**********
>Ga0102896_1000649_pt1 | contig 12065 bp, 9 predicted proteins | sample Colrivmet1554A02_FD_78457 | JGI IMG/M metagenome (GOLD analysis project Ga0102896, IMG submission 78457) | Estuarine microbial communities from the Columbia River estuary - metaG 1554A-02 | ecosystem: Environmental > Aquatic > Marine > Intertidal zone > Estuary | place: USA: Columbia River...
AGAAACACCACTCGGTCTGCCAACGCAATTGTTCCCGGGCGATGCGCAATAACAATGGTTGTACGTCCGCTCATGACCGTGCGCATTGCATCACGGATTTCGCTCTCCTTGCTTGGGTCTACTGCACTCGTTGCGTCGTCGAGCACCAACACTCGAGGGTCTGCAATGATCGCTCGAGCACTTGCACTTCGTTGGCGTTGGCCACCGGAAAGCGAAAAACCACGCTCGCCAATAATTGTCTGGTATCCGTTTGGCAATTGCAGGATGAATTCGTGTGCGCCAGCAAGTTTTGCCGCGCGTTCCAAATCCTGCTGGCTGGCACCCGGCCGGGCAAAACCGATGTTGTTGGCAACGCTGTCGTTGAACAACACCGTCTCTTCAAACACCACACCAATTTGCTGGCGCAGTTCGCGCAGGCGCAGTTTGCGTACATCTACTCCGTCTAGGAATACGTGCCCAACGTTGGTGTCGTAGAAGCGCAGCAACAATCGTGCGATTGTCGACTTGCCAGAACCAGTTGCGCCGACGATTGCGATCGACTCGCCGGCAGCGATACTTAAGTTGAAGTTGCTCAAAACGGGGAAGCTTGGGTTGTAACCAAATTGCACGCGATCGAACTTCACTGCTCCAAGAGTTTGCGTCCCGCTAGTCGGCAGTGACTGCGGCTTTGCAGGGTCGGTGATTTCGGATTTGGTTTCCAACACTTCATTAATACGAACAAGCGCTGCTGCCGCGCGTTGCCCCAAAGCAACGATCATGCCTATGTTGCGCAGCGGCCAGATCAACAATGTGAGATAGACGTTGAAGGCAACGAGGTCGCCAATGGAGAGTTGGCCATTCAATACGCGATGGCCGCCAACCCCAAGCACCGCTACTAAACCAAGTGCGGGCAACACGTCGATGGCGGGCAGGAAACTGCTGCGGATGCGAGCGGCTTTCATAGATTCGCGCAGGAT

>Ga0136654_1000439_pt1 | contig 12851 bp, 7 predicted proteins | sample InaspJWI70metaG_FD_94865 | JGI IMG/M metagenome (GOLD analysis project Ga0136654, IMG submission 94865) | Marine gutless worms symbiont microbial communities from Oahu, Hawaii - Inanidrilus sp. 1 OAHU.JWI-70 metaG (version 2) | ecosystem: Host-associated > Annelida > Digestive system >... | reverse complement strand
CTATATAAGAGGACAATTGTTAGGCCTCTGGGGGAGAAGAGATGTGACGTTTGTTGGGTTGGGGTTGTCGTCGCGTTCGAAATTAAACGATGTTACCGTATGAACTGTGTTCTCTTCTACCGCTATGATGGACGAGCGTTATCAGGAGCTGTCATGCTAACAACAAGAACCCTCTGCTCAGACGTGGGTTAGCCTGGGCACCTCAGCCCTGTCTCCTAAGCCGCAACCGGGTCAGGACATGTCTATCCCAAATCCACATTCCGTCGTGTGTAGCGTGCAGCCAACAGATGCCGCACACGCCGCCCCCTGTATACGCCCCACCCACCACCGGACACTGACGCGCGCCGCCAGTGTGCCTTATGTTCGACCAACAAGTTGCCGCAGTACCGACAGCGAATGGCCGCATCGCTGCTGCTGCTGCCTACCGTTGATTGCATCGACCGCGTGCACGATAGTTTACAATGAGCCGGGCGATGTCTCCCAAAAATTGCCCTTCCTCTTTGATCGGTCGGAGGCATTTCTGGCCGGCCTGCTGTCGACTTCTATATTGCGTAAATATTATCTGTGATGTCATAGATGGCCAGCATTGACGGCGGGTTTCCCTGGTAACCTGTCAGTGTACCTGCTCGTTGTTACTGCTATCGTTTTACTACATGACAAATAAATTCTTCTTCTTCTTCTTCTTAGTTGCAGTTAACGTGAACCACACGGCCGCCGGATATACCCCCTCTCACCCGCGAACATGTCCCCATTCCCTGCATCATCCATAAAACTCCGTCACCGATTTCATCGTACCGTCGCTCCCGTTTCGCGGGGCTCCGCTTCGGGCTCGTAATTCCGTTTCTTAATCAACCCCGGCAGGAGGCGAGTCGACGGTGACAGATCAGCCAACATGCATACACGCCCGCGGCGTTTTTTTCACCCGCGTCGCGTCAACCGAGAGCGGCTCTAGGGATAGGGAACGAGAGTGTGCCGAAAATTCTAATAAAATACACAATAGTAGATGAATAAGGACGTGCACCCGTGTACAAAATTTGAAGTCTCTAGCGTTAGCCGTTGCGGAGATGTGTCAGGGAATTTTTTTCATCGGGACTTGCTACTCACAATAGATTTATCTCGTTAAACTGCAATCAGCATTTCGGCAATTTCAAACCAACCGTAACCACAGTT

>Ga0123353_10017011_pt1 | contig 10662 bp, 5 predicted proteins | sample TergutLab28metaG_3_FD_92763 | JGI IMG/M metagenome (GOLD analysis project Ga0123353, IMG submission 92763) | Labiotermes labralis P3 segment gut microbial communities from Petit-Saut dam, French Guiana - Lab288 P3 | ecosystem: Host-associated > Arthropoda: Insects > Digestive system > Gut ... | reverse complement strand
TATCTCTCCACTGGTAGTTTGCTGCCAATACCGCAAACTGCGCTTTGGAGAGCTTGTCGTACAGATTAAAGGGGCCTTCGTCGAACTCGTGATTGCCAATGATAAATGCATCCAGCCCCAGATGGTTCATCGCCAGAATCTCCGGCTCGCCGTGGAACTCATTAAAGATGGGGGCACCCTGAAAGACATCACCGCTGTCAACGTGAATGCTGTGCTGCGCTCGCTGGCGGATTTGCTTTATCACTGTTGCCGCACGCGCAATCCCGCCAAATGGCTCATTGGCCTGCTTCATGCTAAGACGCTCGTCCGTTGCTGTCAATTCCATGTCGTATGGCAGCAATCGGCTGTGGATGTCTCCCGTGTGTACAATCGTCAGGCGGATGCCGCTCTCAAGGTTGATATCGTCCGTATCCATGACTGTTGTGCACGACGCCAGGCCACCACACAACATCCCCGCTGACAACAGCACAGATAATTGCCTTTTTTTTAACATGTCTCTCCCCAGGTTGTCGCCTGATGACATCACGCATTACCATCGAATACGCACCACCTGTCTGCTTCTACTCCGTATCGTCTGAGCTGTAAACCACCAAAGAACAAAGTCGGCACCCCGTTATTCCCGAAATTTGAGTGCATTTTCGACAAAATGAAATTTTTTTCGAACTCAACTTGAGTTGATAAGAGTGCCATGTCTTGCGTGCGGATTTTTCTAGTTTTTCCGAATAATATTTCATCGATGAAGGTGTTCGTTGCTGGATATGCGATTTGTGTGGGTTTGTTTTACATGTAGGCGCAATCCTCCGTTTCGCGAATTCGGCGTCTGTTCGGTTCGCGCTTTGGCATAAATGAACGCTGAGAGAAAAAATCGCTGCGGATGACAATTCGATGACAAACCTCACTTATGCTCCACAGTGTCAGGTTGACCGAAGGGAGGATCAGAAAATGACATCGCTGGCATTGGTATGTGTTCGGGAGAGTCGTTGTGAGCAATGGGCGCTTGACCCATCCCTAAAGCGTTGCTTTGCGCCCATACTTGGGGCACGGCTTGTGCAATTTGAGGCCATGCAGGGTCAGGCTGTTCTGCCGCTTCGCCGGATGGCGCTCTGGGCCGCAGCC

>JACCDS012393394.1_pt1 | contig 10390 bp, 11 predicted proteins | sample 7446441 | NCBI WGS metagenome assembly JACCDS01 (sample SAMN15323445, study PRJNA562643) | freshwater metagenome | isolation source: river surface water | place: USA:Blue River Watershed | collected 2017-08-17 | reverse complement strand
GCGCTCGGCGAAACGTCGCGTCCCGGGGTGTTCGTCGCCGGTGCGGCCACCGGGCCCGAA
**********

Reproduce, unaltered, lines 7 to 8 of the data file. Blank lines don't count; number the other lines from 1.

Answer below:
>JACCDS012393394.1_pt1 | contig 10390 bp, 11 predicted proteins | sample 7446441 | NCBI WGS metagenome assembly JACCDS01 (sample SAMN15323445, study PRJNA562643) | freshwater metagenome | isolation source: river surface water | place: USA:Blue River Watershed | collected 2017-08-17 | reverse complement strand
GCGCTCGGCGAAACGTCGCGTCCCGGGGTGTTCGTCGCCGGTGCGGCCACCGGGCCCGAA